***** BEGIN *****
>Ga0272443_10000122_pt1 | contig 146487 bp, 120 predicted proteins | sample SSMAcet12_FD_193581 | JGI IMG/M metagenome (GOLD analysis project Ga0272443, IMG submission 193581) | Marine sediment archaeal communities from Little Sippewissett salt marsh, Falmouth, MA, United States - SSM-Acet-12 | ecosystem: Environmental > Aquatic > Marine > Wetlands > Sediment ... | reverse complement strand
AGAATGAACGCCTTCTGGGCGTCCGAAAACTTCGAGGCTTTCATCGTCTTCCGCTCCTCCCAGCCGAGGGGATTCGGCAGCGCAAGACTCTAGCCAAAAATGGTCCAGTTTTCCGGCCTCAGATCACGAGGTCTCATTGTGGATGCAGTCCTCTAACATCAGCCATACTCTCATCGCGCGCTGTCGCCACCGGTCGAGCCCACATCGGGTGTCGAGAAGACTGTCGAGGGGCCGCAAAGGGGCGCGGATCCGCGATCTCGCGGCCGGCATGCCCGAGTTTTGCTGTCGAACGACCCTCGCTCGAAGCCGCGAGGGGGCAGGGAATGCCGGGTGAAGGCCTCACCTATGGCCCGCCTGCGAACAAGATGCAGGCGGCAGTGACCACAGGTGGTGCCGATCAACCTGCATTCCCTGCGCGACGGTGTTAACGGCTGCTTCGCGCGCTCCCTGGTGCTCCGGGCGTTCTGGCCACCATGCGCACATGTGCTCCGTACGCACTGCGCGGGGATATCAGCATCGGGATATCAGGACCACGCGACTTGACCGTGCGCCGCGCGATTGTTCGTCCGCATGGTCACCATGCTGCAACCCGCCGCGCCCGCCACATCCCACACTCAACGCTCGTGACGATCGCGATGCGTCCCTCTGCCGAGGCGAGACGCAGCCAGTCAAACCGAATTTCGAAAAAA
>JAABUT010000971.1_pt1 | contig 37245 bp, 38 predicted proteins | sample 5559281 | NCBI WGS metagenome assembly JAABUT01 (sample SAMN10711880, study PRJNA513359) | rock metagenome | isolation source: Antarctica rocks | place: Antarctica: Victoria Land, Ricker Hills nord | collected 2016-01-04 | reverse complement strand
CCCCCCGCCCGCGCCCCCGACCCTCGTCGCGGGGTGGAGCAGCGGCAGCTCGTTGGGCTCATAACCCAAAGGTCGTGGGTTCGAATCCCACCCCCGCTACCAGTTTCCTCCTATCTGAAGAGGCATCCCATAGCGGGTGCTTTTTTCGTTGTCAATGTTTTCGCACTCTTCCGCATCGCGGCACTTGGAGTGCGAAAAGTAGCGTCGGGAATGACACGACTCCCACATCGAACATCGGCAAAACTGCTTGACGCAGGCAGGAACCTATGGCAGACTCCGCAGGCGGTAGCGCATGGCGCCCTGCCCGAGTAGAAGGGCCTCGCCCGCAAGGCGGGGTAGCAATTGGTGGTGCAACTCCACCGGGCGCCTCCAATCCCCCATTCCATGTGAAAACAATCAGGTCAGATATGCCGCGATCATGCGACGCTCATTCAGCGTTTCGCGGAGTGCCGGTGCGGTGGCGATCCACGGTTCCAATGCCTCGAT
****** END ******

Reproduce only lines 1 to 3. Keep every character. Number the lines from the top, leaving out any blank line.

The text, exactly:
>Ga0272443_10000122_pt1 | contig 146487 bp, 120 predicted proteins | sample SSMAcet12_FD_193581 | JGI IMG/M metagenome (GOLD analysis project Ga0272443, IMG submission 193581) | Marine sediment archaeal communities from Little Sippewissett salt marsh, Falmouth, MA, United States - SSM-Acet-12 | ecosystem: Environmental > Aquatic > Marine > Wetlands > Sediment ... | reverse complement strand
AGAATGAACGCCTTCTGGGCGTCCGAAAACTTCGAGGCTTTCATCGTCTTCCGCTCCTCCCAGCCGAGGGGATTCGGCAGCGCAAGACTCTAGCCAAAAATGGTCCAGTTTTCCGGCCTCAGATCACGAGGTCTCATTGTGGATGCAGTCCTCTAACATCAGCCATACTCTCATCGCGCGCTGTCGCCACCGGTCGAGCCCACATCGGGTGTCGAGAAGACTGTCGAGGGGCCGCAAAGGGGCGCGGATCCGCGATCTCGCGGCCGGCATGCCCGAGTTTTGCTGTCGAACGACCCTCGCTCGAAGCCGCGAGGGGGCAGGGAATGCCGGGTGAAGGCCTCACCTATGGCCCGCCTGCGAACAAGATGCAGGCGGCAGTGACCACAGGTGGTGCCGATCAACCTGCATTCCCTGCGCGACGGTGTTAACGGCTGCTTCGCGCGCTCCCTGGTGCTCCGGGCGTTCTGGCCACCATGCGCACATGTGCTCCGTACGCACTGCGCGGGGATATCAGCATCGGGATATCAGGACCACGCGACTTGACCGTGCGCCGCGCGATTGTTCGTCCGCATGGTCACCATGCTGCAACCCGCCGCGCCCGCCACATCCCACACTCAACGCTCGTGACGATCGCGATGCGTCCCTCTGCCGAGGCGAGACGCAGCCAGTCAAACCGAATTTCGAAAAAA
>JAABUT010000971.1_pt1 | contig 37245 bp, 38 predicted proteins | sample 5559281 | NCBI WGS metagenome assembly JAABUT01 (sample SAMN10711880, study PRJNA513359) | rock metagenome | isolation source: Antarctica rocks | place: Antarctica: Victoria Land, Ricker Hills nord | collected 2016-01-04 | reverse complement strand